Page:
Abbey blinked to keep her eyes from popping out of their sockets. Seventy-ﬁve thousand dollars? That was three years’ salary for her, and she was about to make it in a matter of weeks. All of a sudden, she felt light-headed, her excitement swelling up inside. This could change everything. With money like that, she could pay for extra childcare—private sitters when she needed them. That would take the burden off her mother, who was caring for her grandfather and watching Max. She might even be able to get Gramps that medicine he needed so badly.
“Does that suit you? ” he asked. “Are you okay with those terms? ”
“Yes.” She couldn’t say anything more than yes. Her emotions were getting the better of her. She wanted to get up and hug him and tell him what a Christmas miracle that money would be for her and her family. She wanted to thank him for being so generous despite the fact that, clearly, she was inexperienced.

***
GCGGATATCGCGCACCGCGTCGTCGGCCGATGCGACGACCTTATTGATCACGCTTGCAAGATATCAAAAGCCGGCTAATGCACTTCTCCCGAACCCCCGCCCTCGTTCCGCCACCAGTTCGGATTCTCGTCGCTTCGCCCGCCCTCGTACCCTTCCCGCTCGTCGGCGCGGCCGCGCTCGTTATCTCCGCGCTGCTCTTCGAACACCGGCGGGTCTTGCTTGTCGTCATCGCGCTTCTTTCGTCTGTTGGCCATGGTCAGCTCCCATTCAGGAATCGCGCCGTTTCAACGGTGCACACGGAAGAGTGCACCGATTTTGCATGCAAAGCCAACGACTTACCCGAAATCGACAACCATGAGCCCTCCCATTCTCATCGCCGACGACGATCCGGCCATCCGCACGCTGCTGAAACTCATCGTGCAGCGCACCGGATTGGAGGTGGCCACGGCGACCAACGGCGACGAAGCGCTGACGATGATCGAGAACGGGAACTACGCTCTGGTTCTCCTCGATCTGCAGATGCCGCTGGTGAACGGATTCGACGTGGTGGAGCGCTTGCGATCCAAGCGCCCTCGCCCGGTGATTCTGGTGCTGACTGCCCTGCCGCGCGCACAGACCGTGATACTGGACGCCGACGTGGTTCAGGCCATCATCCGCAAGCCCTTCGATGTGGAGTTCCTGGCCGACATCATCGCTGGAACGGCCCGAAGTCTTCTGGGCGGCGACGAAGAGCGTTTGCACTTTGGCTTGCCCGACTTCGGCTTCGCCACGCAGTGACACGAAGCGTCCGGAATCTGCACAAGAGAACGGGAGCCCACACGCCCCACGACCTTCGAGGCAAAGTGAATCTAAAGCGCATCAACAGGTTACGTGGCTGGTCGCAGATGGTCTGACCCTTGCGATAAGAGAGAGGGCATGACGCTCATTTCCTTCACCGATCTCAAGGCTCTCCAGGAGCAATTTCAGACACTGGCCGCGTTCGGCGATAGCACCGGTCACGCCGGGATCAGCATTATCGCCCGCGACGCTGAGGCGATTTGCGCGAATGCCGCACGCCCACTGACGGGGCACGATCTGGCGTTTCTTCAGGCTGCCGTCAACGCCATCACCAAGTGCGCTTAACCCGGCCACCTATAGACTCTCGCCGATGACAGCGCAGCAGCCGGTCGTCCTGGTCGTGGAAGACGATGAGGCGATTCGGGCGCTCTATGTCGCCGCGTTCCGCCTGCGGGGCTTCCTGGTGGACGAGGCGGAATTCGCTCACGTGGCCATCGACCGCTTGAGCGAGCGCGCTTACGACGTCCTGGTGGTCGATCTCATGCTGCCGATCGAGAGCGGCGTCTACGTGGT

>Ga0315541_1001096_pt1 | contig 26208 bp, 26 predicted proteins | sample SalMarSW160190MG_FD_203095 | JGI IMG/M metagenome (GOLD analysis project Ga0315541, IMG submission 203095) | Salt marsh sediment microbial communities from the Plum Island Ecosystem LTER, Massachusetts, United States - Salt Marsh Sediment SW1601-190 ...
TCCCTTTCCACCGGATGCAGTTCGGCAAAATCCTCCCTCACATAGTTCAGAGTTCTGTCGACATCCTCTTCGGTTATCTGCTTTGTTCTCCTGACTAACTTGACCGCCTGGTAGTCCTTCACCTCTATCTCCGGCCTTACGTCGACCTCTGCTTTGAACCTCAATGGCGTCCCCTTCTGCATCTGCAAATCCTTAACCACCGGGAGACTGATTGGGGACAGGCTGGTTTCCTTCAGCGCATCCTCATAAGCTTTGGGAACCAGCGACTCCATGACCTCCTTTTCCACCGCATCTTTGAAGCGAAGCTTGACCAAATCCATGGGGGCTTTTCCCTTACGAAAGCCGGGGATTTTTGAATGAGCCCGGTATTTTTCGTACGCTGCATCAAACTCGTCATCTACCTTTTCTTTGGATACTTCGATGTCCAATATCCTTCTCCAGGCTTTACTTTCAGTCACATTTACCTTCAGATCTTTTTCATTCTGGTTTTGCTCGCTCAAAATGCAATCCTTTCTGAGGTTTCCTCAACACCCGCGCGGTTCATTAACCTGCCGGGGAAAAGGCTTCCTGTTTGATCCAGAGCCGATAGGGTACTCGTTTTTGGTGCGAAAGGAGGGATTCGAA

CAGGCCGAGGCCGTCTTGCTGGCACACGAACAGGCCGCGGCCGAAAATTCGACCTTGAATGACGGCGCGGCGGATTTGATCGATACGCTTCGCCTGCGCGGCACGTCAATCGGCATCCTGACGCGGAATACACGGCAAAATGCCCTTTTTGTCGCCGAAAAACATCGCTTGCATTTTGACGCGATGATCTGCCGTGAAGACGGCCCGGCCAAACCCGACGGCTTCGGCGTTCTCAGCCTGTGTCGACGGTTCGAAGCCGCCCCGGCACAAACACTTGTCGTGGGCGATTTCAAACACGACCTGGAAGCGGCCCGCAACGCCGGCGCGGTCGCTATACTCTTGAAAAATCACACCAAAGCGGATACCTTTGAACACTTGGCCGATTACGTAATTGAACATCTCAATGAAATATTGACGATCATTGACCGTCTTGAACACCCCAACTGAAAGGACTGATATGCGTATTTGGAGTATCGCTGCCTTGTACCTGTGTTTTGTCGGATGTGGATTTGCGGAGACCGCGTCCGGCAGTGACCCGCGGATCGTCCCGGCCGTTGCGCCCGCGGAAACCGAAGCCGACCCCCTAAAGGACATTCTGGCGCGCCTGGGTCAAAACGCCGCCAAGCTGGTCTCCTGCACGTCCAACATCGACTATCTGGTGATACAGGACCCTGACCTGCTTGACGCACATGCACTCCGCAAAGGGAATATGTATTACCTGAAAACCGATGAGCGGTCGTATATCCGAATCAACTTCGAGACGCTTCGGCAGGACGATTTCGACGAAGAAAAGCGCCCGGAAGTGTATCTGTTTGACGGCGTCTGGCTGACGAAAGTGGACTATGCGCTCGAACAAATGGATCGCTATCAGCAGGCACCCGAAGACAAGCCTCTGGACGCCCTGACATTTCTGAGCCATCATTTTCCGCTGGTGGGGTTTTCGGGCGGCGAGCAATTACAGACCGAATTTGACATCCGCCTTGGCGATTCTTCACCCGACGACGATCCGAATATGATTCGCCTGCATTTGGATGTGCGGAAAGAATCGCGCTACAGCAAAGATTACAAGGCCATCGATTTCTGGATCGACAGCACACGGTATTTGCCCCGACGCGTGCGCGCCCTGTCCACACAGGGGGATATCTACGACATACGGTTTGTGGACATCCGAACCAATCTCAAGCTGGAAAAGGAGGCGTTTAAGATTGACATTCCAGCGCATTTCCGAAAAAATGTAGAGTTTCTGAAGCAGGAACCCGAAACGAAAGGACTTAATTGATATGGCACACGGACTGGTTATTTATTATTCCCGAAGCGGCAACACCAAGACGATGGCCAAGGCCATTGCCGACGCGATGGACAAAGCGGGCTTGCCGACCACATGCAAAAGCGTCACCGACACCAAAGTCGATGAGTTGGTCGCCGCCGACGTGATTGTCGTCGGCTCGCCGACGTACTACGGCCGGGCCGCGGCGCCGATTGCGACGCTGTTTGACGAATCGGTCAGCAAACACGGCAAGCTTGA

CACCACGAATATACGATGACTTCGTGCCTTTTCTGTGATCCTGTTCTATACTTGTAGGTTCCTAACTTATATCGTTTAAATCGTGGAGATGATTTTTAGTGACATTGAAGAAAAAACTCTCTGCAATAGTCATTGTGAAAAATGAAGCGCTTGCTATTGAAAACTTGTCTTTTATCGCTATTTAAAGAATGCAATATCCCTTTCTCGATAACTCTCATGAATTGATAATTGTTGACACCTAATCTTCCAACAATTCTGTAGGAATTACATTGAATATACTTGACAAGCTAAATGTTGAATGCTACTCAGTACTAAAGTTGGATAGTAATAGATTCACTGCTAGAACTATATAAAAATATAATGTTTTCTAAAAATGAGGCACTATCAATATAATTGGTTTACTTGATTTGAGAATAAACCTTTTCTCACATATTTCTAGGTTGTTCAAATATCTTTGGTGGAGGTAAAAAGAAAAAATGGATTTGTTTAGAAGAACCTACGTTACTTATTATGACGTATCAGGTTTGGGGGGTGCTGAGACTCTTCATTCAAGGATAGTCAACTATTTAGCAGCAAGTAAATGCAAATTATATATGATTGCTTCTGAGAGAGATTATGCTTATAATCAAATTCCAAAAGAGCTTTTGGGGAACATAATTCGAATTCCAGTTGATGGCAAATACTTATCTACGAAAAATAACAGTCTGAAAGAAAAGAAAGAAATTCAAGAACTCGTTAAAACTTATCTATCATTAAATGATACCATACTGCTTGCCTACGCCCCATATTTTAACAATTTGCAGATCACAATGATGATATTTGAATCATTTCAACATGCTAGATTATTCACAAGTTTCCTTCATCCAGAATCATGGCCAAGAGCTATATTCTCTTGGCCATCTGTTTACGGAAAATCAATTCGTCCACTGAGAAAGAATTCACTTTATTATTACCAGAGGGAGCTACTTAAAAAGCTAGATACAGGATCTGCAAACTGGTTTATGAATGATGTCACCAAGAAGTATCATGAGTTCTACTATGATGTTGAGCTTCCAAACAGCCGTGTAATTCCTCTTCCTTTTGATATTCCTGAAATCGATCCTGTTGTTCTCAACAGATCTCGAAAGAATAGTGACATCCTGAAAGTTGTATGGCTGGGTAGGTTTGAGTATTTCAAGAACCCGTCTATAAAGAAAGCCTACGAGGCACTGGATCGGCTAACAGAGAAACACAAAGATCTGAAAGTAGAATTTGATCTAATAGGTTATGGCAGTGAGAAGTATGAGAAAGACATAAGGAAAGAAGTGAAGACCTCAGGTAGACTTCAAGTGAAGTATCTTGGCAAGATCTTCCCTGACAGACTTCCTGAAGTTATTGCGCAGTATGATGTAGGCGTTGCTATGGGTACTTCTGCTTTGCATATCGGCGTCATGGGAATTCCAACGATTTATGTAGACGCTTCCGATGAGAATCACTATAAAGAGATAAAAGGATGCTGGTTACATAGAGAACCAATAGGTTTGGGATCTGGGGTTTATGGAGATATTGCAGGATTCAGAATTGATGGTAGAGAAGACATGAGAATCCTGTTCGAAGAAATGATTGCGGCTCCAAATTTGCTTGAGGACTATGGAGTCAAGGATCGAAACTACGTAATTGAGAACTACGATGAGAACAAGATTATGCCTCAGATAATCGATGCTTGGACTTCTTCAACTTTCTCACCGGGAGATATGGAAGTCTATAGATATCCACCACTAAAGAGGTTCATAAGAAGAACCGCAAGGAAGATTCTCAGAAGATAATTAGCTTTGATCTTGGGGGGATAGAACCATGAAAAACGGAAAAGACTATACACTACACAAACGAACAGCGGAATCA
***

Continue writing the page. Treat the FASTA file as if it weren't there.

“Great.” He stood up and walked around to her side of the desk. She followed his lead and stood, tucking her portfolio under her arm.
He was so close that she caught his scent, and it caused a tickle in her chest. Abbey had never smelled cologne that good before, and she wondered what it was that he was wearing. Had she ever even heard of it? It was probably very expensive.
“Let me show you the rooms that you’ll be decorating,” he said, distracted, as he pulled out his phone and put it to his ear. She was glad to be up and moving again, and hoping to have a normal conversation, but he was already barking into his phone. “I don’t care how much it costs,” he said. “It’s a car. Just buy it . . . I’d like it detailed and cleaned before it leaves the lot this time.” After a minute’s more conversation, he ended the call and responded to her obvious interest. “I collect cars—mostly Ferraris,” he said, with an air of pride.